…“It was like, ‘Please don’t throw it too high,’” he said, drawing laughter. “Normally I’m ready to go for those, but sprinting like full-court and then going up, I was a little worried.”

Griffin sustained a partially torn left quad tendon on Christmas night against the Lakers. It’s better, but still torn.

“I feel good right now,” he said post-game. “But the key is tomorrow, the key is the next few days. That’s my biggest concern.”

Doc Rivers assessed Griffin’s performance.

“I thought he looked fine,” he said. “His conditioning was OK, his athleticism was good. But his timing was a little off, so it’s what it is.”

It was obvious at times that Griffin was not happy with his play. His shot was short and he had butterfingers on a couple of passes.

“I am glad he is hard on himself,” Rivers said. “It is what makes him Blake. Blake is going to be Blake. Players know who they are. When they do not play well or play to their standards, they get frustrated and they get over it.

“That is what makes them great. It is the average guys that do not get over it. The great ones tend to get frustrated and then are fine the next day.”

DeAndre Jordan suggested Griffin’s return was fuel for his team’s fire.

“He has been out for what feels like the entire year, but our energy was definitely a lot higher than what it has been the past couple of weeks,” Jordan said.


VIDEO: Blake Griffin talks after his first game back with the Clippers

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No. 4: Disastrous trip out West has Wizards fading fast — A season after making the Eastern Conference semifinals, the Washington Wizards find themselves this morning on the outside looking in for the 2016 playoffs. After a home loss to the Minnesota Timberwolves on March 24, the Wizards went on their final West coast road trip with hopes of getting back in the playoff picture. Yet they went 2-3 on that trip (including yesterday’s loss to the Los Angeles Clippers) and are running out of time for the postseason, writes Jorge Castillo of The Washington Post:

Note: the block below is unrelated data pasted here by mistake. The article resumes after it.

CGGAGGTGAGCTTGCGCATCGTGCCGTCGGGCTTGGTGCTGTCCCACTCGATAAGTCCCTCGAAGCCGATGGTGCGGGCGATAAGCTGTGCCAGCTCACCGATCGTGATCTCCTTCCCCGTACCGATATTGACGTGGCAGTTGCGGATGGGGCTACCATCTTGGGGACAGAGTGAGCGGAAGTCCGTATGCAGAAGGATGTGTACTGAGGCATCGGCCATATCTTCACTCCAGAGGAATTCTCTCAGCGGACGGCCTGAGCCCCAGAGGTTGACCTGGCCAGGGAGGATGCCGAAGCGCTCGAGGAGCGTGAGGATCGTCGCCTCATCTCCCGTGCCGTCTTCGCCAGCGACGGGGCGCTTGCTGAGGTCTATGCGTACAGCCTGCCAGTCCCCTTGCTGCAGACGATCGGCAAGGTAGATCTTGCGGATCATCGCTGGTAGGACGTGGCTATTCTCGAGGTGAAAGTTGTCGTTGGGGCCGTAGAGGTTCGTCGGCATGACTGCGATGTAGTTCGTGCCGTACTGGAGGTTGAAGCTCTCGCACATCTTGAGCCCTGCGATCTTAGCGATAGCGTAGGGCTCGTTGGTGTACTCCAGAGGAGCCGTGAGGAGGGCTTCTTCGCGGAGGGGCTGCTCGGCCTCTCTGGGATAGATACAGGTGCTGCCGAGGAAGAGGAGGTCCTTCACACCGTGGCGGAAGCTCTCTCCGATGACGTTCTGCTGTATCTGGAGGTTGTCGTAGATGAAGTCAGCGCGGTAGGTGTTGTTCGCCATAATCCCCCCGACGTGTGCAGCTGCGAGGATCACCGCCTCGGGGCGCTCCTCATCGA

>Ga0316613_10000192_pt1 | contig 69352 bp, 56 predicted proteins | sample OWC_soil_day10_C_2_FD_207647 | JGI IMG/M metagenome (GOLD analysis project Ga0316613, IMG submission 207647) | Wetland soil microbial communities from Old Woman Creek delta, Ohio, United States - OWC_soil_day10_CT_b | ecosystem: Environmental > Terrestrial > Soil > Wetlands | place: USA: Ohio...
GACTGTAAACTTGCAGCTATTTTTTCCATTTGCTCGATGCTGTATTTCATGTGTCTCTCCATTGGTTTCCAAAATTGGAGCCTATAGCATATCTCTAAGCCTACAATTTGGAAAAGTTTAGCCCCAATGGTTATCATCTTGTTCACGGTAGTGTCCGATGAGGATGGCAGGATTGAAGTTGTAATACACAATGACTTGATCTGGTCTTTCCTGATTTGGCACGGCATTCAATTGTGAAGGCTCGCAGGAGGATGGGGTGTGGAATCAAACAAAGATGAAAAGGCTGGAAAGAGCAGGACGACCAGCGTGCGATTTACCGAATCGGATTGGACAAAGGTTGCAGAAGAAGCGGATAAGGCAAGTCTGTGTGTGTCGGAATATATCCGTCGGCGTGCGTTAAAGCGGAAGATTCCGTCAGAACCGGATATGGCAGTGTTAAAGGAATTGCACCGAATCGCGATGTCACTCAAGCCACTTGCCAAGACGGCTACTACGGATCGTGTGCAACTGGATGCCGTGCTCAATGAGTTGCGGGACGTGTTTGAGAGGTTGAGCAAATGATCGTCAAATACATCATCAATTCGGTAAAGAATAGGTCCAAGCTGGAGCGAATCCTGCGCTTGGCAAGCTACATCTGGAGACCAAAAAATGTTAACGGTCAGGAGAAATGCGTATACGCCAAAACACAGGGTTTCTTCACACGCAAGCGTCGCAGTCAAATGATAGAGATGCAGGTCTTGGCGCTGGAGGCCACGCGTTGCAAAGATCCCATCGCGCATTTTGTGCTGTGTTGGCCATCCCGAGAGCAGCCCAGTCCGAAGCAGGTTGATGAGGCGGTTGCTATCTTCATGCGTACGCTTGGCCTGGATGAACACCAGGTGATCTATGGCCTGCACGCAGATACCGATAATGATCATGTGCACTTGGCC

The Washington Wizards understood the thorny situation they put themselves in with a dreadful double-overtime home loss to the Minnesota Timberwolves two Fridays ago. To compensate for the debacle and stand a real chance to advance to the postseason, they needed to go at least 4-1 on their five-game, eight-day West Coast trip.

The Wizards failed.  They lost three of the games, the final a 114-109 defeat to the Los Angeles Clippers on Sunday to plunge to 37-40 and 3.5 games behind the Indiana Pacers for the Eastern Conference’s eighth playoff spot with five games left on the schedule. Indiana also owns the tiebreaker.

“We wish we could’ve gone 4-1 or 3-2 at that,” Wizards guard Bradley Beal said. “We got a lot of things to improve on. Hopefully we get all five of these. It’s definitely disappointing. We wanted to get more than what we got coming out here. We got to put this behind us and move on.”

Washington isn’t mathematically eliminated from postseason contention but will need a minor miracle to advance to the playoffs for the third straight year. The analytics website FiveThirtyEight.com pegs the Wizards’ chances to make the playoffs at eight percent. ESPN’s Basketball Power Index Playoff Odds has it at five percent.

“We still feel good,” Wizards point guard John Wall said. “We knew it was going to be tough to come in here and get a win.”

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SOME RANDOM HEADLINES: Why Stephen Curry vs. Damian Lillard often is not a fair fight … The Utah Jazz are on the verge of reportedly getting their own NBA D-League franchise soon … New York Knicks interim coach Kurt Rambis went on a strange Arron Afflalo-fueled rant yesterday … Houston Rockets guard Jason Terry is no longer a candidate for the UAB coaching vacancy … Atlanta Hawks forward Kent Bazemore (wrist) doesn’t expect to miss any of the team’s final five games … How do younger players vs. veteran players affect free agency? … ICYMI, Denver Nuggets forward Danilo Gallinari says he’s done for the season … Former Atlanta Hawks big man Pero Antic has filed a civil suit against the NYPD …